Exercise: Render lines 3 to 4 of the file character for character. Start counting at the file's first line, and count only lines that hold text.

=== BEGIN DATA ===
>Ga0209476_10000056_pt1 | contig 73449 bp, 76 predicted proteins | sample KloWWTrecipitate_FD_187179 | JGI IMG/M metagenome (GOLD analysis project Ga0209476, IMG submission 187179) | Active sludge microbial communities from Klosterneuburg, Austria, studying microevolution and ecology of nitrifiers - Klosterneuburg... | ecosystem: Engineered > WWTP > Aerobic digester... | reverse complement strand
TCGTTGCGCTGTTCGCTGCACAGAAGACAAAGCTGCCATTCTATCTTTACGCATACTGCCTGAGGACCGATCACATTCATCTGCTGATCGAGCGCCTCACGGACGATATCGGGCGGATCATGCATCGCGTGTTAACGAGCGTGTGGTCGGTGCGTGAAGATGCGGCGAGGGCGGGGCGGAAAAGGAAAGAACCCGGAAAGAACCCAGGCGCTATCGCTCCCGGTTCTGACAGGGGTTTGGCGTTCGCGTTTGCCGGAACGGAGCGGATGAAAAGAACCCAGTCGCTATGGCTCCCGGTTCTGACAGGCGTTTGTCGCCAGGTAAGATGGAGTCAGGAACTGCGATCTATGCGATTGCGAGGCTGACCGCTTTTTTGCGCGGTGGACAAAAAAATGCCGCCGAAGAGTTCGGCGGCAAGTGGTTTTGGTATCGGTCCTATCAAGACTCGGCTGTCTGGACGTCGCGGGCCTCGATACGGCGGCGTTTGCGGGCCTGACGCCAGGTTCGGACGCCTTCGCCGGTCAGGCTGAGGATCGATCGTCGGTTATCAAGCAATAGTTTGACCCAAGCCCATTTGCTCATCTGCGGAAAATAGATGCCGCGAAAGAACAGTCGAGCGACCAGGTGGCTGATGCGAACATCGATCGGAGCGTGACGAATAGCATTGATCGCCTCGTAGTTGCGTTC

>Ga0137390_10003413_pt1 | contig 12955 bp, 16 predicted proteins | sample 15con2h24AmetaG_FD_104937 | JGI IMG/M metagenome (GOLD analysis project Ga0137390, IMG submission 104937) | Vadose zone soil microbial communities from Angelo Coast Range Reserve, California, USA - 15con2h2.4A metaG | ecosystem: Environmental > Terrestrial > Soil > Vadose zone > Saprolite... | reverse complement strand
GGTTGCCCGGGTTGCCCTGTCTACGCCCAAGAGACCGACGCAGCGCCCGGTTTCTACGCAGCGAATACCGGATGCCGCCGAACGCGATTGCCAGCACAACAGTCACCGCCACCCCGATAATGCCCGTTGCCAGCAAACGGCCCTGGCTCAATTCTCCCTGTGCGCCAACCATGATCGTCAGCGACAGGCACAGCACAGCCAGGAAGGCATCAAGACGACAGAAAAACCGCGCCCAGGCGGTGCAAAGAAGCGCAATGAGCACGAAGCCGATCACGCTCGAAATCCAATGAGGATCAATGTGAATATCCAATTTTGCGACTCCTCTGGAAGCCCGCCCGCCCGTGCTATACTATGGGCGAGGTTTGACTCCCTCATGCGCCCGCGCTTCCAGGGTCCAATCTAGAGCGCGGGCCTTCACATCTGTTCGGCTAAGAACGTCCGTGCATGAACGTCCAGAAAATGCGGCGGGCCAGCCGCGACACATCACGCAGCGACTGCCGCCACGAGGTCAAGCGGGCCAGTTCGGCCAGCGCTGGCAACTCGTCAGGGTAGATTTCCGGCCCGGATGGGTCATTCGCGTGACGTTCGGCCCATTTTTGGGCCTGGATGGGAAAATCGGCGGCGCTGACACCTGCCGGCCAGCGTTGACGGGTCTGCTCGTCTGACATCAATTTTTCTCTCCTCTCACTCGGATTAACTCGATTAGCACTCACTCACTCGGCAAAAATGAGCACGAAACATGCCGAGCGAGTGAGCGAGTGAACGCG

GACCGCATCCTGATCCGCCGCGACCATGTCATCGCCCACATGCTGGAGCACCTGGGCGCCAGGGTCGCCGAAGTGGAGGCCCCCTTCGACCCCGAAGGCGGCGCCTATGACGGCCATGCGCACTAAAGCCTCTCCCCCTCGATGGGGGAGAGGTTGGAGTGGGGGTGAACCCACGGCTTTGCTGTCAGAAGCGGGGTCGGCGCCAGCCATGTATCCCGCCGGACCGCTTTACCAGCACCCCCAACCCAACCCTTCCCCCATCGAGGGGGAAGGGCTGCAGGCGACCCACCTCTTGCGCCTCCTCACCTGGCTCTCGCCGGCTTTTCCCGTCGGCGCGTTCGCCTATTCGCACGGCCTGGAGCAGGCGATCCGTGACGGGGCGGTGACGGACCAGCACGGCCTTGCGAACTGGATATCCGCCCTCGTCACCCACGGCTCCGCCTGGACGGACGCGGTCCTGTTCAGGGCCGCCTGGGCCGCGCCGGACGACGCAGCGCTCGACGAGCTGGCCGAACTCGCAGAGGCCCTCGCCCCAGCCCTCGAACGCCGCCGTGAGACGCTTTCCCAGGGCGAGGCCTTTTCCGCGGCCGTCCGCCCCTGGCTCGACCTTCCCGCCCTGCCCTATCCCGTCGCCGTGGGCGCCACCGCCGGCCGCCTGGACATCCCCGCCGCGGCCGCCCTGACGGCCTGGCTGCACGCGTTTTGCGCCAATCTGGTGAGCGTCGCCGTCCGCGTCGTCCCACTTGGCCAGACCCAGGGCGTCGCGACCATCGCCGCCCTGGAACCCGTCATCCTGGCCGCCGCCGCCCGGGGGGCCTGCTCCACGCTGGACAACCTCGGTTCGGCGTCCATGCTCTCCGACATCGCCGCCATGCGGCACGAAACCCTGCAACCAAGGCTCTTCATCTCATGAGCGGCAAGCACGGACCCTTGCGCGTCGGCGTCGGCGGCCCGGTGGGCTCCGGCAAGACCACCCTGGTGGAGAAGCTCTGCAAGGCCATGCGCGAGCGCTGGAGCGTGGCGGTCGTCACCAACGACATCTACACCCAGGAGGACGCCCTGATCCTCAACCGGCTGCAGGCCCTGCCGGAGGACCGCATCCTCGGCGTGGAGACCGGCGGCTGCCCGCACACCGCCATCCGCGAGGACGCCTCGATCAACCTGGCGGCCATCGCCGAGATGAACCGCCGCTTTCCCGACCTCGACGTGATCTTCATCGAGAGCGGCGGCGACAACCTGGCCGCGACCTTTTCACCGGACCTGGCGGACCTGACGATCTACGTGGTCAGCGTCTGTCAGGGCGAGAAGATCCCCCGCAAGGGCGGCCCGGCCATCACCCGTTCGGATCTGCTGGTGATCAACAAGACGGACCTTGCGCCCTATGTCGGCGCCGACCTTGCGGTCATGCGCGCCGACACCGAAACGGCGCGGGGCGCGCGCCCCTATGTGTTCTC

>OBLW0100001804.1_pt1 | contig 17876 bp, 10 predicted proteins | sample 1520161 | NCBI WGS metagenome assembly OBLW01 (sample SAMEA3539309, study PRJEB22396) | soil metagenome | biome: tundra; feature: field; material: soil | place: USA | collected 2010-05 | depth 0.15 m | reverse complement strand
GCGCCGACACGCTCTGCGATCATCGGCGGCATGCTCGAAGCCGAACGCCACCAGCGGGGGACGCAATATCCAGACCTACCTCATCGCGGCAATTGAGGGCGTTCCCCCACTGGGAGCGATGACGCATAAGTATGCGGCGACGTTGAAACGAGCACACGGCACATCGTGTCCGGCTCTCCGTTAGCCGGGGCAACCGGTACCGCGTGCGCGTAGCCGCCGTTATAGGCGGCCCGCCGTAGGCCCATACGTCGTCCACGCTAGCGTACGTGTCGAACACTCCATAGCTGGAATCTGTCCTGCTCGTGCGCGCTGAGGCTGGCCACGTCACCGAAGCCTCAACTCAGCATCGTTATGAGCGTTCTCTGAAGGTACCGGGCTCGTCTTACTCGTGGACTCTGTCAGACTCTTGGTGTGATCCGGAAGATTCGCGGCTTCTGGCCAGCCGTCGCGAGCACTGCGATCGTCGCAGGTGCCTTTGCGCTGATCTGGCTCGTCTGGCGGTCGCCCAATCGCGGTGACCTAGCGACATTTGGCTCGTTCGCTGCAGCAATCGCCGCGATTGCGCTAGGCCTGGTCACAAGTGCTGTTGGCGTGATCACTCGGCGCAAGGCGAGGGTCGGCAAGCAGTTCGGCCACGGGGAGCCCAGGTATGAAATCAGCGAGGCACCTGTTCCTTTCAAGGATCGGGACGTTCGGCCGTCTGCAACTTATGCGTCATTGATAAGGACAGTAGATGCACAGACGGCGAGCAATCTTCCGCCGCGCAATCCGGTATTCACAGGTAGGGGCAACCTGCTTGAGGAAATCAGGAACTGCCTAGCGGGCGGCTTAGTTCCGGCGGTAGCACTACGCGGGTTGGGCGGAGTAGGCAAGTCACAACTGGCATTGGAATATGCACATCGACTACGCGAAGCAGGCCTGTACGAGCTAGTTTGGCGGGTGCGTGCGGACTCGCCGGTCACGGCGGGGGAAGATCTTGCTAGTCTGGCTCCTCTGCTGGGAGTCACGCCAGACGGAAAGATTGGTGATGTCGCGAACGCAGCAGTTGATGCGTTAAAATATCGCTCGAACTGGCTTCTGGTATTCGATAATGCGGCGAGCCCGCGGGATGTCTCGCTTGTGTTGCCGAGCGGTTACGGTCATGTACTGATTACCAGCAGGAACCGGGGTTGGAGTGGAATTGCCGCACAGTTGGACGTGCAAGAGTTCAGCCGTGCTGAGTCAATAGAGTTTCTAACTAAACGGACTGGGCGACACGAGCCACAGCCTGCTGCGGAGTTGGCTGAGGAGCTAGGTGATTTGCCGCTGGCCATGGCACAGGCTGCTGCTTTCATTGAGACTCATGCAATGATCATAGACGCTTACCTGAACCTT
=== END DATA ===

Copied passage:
>Ga0137390_10003413_pt1 | contig 12955 bp, 16 predicted proteins | sample 15con2h24AmetaG_FD_104937 | JGI IMG/M metagenome (GOLD analysis project Ga0137390, IMG submission 104937) | Vadose zone soil microbial communities from Angelo Coast Range Reserve, California, USA - 15con2h2.4A metaG | ecosystem: Environmental > Terrestrial > Soil > Vadose zone > Saprolite... | reverse complement strand
GGTTGCCCGGGTTGCCCTGTCTACGCCCAAGAGACCGACGCAGCGCCCGGTTTCTACGCAGCGAATACCGGATGCCGCCGAACGCGATTGCCAGCACAACAGTCACCGCCACCCCGATAATGCCCGTTGCCAGCAAACGGCCCTGGCTCAATTCTCCCTGTGCGCCAACCATGATCGTCAGCGACAGGCACAGCACAGCCAGGAAGGCATCAAGACGACAGAAAAACCGCGCCCAGGCGGTGCAAAGAAGCGCAATGAGCACGAAGCCGATCACGCTCGAAATCCAATGAGGATCAATGTGAATATCCAATTTTGCGACTCCTCTGGAAGCCCGCCCGCCCGTGCTATACTATGGGCGAGGTTTGACTCCCTCATGCGCCCGCGCTTCCAGGGTCCAATCTAGAGCGCGGGCCTTCACATCTGTTCGGCTAAGAACGTCCGTGCATGAACGTCCAGAAAATGCGGCGGGCCAGCCGCGACACATCACGCAGCGACTGCCGCCACGAGGTCAAGCGGGCCAGTTCGGCCAGCGCTGGCAACTCGTCAGGGTAGATTTCCGGCCCGGATGGGTCATTCGCGTGACGTTCGGCCCATTTTTGGGCCTGGATGGGAAAATCGGCGGCGCTGACACCTGCCGGCCAGCGTTGACGGGTCTGCTCGTCTGACATCAATTTTTCTCTCCTCTCACTCGGATTAACTCGATTAGCACTCACTCACTCGGCAAAAATGAGCACGAAACATGCCGAGCGAGTGAGCGAGTGAACGCG